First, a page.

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The wireless telephone industry has developed a rating system for wireless mobile
devices to assist hearing device users find mobile devices that may be compatible
with their hearing devices. Not all mobile devices have been rated. Mobile devices
that are rated have the rating on their box or a label located on the box.
The ratings are not guarantees. Results will vary depending on the user's hearing
device and hearing loss. If your hearing device happens to be vulnerable to
interference, you may not be able to use a rated mobile device successfully. Trying
out the mobile device with your hearing device is the best way to evaluate it for your
: Wireless mobile devices rated M3 or M4 meet FCC requirements and are
likely to generate less interference to hearing devices than mobile devices that are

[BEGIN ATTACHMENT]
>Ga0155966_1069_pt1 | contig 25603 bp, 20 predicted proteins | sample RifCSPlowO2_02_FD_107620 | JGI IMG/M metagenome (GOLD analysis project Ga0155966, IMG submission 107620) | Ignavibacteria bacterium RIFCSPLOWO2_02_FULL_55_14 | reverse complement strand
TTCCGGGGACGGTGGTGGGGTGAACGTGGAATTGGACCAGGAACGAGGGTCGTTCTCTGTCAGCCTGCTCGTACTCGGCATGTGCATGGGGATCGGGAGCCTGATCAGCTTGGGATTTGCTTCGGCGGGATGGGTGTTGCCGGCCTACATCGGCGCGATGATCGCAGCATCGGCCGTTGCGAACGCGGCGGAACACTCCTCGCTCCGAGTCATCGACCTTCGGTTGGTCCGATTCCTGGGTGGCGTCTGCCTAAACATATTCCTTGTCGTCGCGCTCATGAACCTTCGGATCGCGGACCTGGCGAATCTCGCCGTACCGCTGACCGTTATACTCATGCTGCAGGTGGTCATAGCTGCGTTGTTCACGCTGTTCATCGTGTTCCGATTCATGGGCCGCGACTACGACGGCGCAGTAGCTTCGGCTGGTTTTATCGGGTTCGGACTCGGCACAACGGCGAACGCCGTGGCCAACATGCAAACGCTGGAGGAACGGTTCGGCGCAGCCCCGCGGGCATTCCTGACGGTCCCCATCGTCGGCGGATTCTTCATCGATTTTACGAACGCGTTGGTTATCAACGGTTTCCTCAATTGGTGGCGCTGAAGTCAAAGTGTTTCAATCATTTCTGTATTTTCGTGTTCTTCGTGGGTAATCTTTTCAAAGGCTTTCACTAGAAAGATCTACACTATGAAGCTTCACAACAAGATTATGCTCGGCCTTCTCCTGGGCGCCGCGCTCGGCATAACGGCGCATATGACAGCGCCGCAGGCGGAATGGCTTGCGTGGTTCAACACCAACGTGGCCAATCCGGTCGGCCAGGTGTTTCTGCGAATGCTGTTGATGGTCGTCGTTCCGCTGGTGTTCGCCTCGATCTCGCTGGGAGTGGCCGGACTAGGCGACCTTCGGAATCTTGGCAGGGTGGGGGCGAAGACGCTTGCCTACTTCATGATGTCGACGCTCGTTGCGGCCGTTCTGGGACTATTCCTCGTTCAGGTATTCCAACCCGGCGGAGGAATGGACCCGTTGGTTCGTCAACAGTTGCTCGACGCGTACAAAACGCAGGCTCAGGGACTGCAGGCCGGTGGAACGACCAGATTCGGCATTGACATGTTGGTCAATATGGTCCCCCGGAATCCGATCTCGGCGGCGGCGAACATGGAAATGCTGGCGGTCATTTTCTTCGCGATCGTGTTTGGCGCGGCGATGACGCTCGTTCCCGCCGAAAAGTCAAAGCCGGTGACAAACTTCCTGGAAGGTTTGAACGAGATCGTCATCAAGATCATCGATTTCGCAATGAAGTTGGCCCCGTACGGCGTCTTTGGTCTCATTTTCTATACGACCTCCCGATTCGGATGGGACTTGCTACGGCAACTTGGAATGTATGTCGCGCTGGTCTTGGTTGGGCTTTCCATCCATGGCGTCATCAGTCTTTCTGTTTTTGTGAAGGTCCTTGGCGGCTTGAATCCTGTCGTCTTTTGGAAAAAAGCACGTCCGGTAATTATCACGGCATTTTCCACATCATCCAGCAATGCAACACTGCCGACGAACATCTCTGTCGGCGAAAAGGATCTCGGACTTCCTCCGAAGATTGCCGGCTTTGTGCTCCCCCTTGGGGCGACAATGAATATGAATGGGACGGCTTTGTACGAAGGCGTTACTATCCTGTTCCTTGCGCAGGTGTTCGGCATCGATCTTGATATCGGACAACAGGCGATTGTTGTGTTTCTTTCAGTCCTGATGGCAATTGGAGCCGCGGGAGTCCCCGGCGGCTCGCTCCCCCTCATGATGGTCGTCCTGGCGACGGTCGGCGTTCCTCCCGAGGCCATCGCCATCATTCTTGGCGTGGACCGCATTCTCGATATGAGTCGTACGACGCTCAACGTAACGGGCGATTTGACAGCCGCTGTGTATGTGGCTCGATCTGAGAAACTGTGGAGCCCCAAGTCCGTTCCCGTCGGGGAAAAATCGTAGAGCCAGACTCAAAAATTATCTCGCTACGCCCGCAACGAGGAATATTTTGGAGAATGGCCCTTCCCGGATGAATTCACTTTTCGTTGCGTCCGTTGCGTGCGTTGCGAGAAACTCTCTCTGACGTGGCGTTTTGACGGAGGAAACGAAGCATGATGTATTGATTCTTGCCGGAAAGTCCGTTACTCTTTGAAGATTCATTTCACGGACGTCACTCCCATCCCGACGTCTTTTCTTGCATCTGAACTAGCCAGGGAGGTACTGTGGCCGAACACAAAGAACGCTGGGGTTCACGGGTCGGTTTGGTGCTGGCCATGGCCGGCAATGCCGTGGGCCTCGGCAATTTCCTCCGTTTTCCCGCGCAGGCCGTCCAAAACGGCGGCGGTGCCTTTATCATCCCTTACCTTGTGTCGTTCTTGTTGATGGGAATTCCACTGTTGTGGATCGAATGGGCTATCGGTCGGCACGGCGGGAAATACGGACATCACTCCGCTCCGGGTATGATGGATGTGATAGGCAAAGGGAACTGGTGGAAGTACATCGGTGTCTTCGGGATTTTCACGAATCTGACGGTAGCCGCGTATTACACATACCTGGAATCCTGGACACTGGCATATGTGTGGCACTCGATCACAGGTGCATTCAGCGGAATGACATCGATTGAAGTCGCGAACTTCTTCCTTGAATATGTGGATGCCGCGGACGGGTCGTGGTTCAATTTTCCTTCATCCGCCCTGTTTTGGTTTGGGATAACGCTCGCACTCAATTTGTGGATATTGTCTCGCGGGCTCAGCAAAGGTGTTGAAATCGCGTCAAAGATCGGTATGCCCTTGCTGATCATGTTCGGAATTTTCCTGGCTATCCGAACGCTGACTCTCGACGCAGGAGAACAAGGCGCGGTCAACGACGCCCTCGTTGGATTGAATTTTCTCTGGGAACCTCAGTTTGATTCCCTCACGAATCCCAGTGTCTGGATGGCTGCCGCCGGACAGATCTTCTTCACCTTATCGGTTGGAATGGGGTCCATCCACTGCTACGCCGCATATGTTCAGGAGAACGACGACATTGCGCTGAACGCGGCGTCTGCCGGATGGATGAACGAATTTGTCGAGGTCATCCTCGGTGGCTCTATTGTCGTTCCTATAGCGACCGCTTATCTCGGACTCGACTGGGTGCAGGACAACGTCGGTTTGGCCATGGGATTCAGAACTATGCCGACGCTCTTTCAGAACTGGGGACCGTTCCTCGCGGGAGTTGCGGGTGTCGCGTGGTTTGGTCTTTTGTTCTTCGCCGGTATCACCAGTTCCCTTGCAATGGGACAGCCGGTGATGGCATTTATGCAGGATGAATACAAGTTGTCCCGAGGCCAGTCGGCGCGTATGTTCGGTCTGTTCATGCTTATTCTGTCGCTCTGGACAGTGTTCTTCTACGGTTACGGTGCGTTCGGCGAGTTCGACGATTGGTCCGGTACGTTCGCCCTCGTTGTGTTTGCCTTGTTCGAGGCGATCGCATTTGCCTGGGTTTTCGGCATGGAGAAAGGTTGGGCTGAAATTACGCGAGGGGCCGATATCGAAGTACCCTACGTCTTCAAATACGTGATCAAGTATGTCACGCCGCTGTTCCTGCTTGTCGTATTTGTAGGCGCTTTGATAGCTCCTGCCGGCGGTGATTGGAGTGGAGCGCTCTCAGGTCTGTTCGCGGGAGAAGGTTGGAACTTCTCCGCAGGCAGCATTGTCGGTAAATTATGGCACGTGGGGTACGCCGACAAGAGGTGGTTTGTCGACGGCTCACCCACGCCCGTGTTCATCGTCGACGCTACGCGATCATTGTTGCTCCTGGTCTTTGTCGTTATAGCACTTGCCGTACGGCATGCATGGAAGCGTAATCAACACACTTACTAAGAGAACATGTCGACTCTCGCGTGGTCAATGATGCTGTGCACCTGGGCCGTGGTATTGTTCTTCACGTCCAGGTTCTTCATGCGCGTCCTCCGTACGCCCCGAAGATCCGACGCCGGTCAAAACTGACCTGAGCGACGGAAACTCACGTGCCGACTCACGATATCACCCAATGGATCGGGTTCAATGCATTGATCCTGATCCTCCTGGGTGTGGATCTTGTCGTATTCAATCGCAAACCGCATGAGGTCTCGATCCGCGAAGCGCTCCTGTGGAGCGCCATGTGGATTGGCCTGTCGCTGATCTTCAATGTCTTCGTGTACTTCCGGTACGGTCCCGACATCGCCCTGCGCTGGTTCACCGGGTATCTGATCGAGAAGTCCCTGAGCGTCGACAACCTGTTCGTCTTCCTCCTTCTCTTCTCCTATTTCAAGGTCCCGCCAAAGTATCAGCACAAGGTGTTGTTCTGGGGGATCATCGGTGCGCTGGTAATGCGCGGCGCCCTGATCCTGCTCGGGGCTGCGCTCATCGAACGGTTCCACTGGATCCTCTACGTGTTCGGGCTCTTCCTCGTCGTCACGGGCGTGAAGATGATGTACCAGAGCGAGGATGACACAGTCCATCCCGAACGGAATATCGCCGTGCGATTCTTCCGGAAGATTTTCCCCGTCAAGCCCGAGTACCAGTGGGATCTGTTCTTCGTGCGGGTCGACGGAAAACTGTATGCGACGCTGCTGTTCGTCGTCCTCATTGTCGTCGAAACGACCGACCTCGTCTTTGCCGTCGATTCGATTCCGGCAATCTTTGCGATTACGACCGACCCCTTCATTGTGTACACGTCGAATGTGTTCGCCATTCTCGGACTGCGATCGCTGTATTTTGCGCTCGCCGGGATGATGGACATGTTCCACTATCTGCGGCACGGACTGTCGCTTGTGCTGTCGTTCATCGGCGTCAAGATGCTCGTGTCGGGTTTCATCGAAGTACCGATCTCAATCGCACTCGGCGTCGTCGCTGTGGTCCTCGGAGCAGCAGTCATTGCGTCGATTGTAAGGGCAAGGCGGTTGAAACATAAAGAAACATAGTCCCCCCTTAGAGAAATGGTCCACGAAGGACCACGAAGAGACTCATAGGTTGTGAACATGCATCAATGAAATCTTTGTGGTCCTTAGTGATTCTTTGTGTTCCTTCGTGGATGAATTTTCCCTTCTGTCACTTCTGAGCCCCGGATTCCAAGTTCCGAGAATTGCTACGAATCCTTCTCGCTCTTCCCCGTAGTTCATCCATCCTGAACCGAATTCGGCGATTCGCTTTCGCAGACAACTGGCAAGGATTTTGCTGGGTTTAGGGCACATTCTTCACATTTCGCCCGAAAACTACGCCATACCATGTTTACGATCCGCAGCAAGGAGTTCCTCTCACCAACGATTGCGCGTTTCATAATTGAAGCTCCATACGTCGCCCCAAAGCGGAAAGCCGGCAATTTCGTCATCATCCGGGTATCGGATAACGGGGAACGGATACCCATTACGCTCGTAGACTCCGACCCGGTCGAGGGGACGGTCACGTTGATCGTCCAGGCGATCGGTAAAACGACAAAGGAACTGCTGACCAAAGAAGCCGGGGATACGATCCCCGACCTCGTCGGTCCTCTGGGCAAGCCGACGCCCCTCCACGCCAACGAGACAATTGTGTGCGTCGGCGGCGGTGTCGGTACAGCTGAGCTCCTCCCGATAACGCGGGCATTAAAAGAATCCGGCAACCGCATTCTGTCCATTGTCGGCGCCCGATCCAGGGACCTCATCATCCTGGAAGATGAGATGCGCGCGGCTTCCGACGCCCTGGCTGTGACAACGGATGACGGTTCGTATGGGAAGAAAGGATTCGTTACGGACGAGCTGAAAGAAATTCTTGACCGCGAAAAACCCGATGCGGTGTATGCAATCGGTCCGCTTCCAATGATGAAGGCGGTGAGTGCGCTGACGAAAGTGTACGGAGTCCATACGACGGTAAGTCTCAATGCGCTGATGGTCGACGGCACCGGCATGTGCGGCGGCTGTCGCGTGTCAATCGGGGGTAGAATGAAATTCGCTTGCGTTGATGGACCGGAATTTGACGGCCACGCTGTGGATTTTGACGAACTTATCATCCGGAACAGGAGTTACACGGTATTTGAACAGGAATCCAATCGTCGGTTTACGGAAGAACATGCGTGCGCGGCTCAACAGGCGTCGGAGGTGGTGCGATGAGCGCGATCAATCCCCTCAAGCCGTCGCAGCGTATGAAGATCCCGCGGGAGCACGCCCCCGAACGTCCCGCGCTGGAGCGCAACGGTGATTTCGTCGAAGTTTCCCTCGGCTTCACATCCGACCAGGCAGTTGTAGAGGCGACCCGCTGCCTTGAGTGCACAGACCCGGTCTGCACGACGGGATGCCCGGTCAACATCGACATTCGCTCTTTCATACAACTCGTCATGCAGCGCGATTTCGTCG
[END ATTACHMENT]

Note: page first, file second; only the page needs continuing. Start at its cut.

not labeled. M4 is the better/higher of the two ratings. M-ratings refer to enabling
acoustic coupling with hearing aids that do not operate in telecoil mode.
: Mobile devices rated T3 or T4 meet FCC requirements and are likely to
generate less interference to hearing devices than mobile devices that are not
labeled. T4 is the better/higher of the two ratings. T-ratings refer to enabling
inductive coupling with hearing aids operating in telecoil mode.
Hearing devices may also be rated. Your hearing aid manufacturer or hearing health
professional may help you find this rating. Higher ratings mean that the hearing
device is relatively immune to interference noise.
Under the current industry standard, American National Standards Institute (ANSI)
C63.19, the hearing aid and wireless mobile device rating values are added
together to indicate how usable they are together. For example, if a hearing aid
meets the M2 level rating and the wireless mobile device meets the M3 level rating,
the sum of the two values equals M5.
Under the standard, this should provide the hearing aid user with normal use while
using the hearing aid with the particular wireless mobile device. A sum of 6 or more
would indicate excellent performance.